Statement of Findings – Baiada Group

18 June 2015

The Fair Work Ombudsman today released the findings of its Inquiry into allegations levelled at the Baiada Group over employment practices at its three poultry processing sites at Beresfield, Hanwood and Tamworth in NSW.

An Inquiry was launched in November, 2013, following complaints from plant workers that they were being underpaid, forced to work extremely long hours and required to pay high rents for overcrowded and unsafe employee accommodation.

Similar allegations were also levelled at Baiada by the Australian Meat Industry Employees’ Union, local community groups and a report on ABC television’s Lateline program.

Baiada, the largest Australian-owned poultry processing company with a market share of more than 20 per cent, produces the Lilydale Select and Steggles chicken brands for customers including Coles, Woolworths, IGA, Aldi, McDonald’s, KFC, Pizza Hut, Red Rooster, Nando’s and Subway.

Aussie Farmers Direct, another of Baiada’s customers, announced on May 12 that it was no longer accepting Baiada chickens because the company had failed to satisfactorily respond to further allegations raised by the ABC’s 4-Corners program.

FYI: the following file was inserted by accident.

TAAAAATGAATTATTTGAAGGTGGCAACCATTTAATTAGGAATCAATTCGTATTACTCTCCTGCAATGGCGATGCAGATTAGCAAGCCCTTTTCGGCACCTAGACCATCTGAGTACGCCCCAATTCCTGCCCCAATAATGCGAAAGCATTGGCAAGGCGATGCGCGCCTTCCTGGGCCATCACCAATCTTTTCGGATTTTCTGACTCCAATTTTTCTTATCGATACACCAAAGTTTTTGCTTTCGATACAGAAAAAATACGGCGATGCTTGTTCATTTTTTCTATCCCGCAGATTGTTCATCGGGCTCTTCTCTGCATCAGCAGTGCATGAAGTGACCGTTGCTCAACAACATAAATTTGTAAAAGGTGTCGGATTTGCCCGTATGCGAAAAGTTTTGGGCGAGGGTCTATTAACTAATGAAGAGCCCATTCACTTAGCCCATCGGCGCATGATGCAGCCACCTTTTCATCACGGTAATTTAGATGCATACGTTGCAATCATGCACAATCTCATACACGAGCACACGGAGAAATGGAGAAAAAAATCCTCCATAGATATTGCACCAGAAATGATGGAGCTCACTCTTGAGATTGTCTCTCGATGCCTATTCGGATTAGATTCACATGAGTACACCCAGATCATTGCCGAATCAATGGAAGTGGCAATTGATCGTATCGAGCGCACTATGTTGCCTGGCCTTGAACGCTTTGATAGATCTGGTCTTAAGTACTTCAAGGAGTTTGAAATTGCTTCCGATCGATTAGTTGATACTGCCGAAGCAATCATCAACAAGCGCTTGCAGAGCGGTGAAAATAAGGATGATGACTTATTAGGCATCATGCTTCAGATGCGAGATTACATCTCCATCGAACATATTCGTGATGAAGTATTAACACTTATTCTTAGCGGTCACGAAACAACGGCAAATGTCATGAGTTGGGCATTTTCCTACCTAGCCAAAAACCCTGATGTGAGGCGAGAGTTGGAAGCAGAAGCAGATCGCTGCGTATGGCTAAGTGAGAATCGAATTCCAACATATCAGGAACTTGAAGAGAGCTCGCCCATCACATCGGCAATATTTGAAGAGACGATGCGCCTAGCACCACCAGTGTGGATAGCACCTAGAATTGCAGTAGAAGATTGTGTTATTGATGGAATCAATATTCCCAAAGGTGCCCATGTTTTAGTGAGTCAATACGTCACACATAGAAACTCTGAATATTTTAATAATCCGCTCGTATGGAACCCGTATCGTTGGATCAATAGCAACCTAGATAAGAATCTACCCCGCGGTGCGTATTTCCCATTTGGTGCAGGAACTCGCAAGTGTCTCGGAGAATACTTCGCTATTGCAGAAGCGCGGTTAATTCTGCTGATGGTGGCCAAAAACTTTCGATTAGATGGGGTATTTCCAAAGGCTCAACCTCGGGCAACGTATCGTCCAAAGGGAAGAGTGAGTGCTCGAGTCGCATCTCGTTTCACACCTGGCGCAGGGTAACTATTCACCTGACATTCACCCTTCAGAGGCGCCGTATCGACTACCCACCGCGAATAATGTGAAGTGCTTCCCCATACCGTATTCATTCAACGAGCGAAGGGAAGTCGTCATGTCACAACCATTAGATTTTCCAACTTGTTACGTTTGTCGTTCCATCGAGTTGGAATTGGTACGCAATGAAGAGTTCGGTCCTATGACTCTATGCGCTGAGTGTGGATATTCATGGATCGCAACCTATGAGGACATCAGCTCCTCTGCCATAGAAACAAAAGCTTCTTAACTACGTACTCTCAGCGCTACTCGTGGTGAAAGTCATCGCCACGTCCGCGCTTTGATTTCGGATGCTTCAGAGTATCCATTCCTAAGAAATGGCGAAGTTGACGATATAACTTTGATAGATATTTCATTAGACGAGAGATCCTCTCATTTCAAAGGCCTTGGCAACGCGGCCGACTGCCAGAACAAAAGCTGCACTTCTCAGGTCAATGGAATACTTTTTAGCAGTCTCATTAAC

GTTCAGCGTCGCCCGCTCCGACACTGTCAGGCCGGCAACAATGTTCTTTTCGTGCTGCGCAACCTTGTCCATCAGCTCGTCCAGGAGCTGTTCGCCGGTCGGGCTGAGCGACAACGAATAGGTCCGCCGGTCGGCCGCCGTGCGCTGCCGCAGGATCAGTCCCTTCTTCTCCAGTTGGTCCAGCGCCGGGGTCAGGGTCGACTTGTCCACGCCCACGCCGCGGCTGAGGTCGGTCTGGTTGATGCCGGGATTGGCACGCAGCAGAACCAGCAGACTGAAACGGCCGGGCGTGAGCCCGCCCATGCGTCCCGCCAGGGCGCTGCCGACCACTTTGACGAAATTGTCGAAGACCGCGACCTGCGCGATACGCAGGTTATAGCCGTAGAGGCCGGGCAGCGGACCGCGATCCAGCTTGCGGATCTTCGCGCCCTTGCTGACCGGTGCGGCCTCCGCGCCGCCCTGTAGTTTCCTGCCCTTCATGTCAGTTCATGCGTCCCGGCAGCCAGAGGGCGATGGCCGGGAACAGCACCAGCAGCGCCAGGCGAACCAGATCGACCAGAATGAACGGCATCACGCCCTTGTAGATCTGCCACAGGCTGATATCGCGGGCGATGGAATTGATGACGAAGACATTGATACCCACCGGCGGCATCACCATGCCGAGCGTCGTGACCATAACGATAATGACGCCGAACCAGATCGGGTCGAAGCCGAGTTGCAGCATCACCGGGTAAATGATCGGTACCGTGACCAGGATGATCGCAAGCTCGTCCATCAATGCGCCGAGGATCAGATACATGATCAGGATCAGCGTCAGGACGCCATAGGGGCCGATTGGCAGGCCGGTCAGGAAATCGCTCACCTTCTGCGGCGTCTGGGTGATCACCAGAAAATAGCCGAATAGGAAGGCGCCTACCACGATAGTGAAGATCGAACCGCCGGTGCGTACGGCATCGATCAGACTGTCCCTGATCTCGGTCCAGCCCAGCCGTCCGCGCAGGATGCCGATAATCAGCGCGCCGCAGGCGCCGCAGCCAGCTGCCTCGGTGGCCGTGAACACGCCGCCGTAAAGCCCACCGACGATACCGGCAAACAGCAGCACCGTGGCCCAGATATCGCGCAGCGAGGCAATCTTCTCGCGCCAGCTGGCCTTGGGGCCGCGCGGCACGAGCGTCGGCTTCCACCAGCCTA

Baiada refused permission for Fair Work inspectors working on this Inquiry to access the factory floor at its worksites, denying them an opportunity to observe work practices, as well as talk to employees about conditions, policies and procedures.

Baiada also failed to provide the Inquiry with any “significant or meaningful” documentation on the nature and terms of its labour contract arrangements.

However, the Inquiry found that employees working at Baiada sites are not being paid their lawful entitlements.

The company had verbal agreements with an extensive list of labour-hire operators used to source most of its workers, largely 417 working holiday visa-holders from Taiwan and Hong Kong. 

Baiada’s labour-hire contractors were unwilling to engage with the Inquiry and produced inadequate, inaccurate and/or fabricated records to Inspectors.

Based on limited material provided, hundreds of thousands of dollars could not be accounted for as money moved through various hands down the company’s labour supply chain.

As at October, 2013, information provided by Baiada indicated that it had verbal agreements to source labour with six principal contractors; B & E Poultry Holdings Pty Ltd, Mushland Pty Ltd, JL Poultry Pty Ltd, VNJ Foods Pty Ltd, Evergreenlee Pty Ltd and Pham Poultry (AUS) Pty Ltd.

Baiada paid these principal contractors per kilogram of poultry processed, rather than hours worked – in other words, irrespective of night shifts, weekends or public holidays.